The Virginia Democrat, now running for a third term, visited the adult education center to hear from those who stand to benefit from his Jumpstart Our Businesses by Supporting Students, or JOBS, Act, proposed legislation that would expand access to federal grants to those seeking high-quality, short-term job training programs.

As he was touring the facility, Kaine dropped in on a few of the classes to speak with students, one of whom was Dora, eager to share some of her suggestions with the senator. She shared her story with Kaine and inquired about the possibility of a special program for foreign doctors that would streamline the current process to work in the U.S.

Though he was there to discuss other initiatives, Kaine told The Daily Progress that, after his tour, his conversations with Dora and several other students, who expressed similar frustrations, challenged “me to think harder about that.”

Two weeks later, he proposed the Welcome Back to the Healthcare Workforce Act, proposed legislation that would fund a grant program helping internationally educated health care professionals obtain their certifications; connect them with the local resources providing the necessary prerequisite medical and English language learning classes; and develop mentoring and “culturally competent career counseling opportunities.”

“I think the need for it is even getting stronger and stronger,” Kaine told The Daily Progress on April 9, just after his office revealed the text of the bill. “The Piedmont Community College program I visited, I thought, was a really innovative way to address and help this class of people who really want to be health care providers.”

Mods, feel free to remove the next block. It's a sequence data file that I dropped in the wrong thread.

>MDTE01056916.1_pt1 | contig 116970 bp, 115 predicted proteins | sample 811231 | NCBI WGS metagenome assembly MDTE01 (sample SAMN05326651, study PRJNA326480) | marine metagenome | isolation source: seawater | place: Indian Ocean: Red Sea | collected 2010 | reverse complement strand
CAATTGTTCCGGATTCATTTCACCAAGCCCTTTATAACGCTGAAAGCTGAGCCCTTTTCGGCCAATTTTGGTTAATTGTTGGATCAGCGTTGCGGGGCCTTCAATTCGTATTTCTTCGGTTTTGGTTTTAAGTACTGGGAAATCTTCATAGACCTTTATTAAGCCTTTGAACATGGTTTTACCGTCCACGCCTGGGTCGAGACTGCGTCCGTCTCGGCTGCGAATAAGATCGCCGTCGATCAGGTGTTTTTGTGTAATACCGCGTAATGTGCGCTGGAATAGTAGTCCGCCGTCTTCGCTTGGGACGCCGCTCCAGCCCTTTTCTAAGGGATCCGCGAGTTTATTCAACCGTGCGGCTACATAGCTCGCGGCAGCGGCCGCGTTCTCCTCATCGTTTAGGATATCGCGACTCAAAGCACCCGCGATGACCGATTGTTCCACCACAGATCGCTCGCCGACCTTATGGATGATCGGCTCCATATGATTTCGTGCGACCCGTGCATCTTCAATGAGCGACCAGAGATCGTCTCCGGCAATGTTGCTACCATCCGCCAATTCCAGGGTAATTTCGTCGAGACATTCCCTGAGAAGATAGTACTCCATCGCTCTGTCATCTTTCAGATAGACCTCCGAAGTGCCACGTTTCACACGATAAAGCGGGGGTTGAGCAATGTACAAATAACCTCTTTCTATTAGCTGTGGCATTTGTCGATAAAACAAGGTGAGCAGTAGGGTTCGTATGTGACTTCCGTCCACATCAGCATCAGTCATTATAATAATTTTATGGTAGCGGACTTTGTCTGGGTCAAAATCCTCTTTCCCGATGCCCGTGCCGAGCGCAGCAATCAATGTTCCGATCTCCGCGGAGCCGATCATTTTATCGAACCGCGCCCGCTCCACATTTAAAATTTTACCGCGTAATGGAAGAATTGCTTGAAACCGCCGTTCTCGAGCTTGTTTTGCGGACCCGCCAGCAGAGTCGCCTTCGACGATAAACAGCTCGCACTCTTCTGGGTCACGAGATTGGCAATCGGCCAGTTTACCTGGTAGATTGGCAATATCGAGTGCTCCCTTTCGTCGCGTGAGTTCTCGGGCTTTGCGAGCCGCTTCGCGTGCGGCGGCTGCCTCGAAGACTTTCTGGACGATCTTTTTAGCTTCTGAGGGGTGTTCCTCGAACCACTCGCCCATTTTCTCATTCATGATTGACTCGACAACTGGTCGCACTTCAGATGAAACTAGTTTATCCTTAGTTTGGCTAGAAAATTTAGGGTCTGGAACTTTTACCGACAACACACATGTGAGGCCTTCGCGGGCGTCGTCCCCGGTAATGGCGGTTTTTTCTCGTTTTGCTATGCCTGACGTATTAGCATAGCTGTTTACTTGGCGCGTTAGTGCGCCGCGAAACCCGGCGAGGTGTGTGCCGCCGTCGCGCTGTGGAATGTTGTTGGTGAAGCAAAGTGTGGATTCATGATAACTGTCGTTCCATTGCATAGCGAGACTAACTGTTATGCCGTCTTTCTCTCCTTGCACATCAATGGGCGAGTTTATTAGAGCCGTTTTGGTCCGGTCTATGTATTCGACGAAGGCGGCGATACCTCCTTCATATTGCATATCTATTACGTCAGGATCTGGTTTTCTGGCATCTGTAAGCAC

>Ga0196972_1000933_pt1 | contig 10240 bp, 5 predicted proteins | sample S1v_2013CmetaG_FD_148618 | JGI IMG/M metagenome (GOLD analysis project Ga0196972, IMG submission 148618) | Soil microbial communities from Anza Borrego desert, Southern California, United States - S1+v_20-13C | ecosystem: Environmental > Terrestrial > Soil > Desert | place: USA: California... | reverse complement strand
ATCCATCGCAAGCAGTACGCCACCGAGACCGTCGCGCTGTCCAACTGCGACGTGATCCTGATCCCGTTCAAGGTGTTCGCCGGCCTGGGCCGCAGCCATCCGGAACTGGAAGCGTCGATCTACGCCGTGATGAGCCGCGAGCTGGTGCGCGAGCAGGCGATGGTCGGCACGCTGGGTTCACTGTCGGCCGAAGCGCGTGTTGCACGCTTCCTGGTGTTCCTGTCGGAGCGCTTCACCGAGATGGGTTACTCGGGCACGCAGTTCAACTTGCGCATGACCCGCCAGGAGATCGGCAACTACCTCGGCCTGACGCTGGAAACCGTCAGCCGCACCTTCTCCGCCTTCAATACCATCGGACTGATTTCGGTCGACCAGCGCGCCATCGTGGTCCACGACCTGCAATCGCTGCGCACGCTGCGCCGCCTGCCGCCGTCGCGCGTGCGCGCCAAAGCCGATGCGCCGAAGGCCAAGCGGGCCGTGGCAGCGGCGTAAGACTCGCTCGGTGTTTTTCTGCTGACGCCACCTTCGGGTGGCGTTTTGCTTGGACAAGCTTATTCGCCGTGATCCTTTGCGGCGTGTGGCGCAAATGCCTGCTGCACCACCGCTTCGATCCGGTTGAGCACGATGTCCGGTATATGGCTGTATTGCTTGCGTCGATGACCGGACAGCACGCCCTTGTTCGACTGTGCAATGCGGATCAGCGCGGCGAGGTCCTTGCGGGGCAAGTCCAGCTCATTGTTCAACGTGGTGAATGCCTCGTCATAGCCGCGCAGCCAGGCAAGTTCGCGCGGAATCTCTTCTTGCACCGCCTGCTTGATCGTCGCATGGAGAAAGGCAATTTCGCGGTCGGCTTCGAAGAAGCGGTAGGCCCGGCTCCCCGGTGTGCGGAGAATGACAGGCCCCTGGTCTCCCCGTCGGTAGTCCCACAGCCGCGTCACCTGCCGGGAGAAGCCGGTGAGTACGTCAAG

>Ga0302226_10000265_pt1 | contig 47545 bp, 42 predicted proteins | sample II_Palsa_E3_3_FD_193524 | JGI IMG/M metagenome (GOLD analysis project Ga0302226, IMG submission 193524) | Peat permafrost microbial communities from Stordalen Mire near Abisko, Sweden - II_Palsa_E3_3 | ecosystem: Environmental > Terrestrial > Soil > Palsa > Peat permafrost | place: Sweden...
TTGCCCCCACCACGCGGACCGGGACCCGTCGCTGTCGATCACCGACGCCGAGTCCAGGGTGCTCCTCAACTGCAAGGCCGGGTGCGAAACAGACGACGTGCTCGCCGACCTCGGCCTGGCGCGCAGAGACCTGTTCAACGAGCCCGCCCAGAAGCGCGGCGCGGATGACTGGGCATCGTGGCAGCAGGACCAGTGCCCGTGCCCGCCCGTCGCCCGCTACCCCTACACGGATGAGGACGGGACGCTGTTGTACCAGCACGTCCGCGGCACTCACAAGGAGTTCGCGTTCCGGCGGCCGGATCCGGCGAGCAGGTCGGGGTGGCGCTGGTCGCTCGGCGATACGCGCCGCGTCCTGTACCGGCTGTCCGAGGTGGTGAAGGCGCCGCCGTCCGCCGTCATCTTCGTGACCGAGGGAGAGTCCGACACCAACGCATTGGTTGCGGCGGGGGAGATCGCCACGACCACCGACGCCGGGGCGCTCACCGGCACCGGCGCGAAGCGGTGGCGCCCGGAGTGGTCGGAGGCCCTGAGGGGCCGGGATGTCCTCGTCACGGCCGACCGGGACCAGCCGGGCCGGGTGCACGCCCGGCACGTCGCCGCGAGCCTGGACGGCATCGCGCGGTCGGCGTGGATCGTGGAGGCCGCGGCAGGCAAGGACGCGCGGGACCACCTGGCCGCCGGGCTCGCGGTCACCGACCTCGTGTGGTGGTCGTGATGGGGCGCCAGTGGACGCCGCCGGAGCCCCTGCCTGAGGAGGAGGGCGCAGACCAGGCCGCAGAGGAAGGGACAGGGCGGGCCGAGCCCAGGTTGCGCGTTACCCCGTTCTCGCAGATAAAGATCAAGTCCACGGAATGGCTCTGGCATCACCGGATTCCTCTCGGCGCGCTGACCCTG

‘You feel helpless because you cannot give’

Though it is just now making its way to the Senate floor for the first time, Kaine first began putting the bill together shortly after the pandemic roiled the health care industry. He said the focus on tapping foreign medical professionals was inspired by someone working on a health care fellowship on loan in his office who pointed out there was a significant number of qualified workers unable to practice due to licensing and other barriers.

For internationally educated health care workers to continue practicing in the U.S., it’s not as simple as closing one clinic in Central Asia and opening another in Central Virginia. First, they must reach a level of fluency in English that not only allows them to converse with patients and colleagues, but also to comprehend more complex medical jargon.

That is only Step 1. Next, they are often required to take prerequisite science classes, such as anatomy and biology, study for and pass multiple medical licensing exams, obtain credential evaluations and, often, repeat a residency program, which typically lasts upward of three years.

“If you need to take residency, it’s a big problem for foreign doctors,” said Dora. “It’s a hard path for immigrants. It’s a long way for immigrant doctors because my experience isn’t enough.”

Over the past few years, as the industry continued to struggle with an inadequate number of personnel across the country, Kaine said that the Welcome Back to the Healthcare Workforce Act has managed to accumulate endorsements from more than 50 groups, which the senator referred to as “a real United Nations of NGOs, workforce, health care and pro-immigrant organizations.”

Given this enthusiasm as well as the widespread bipartisan support for such legislation, Kaine is optimistic about the bill’s chances in Congress this year.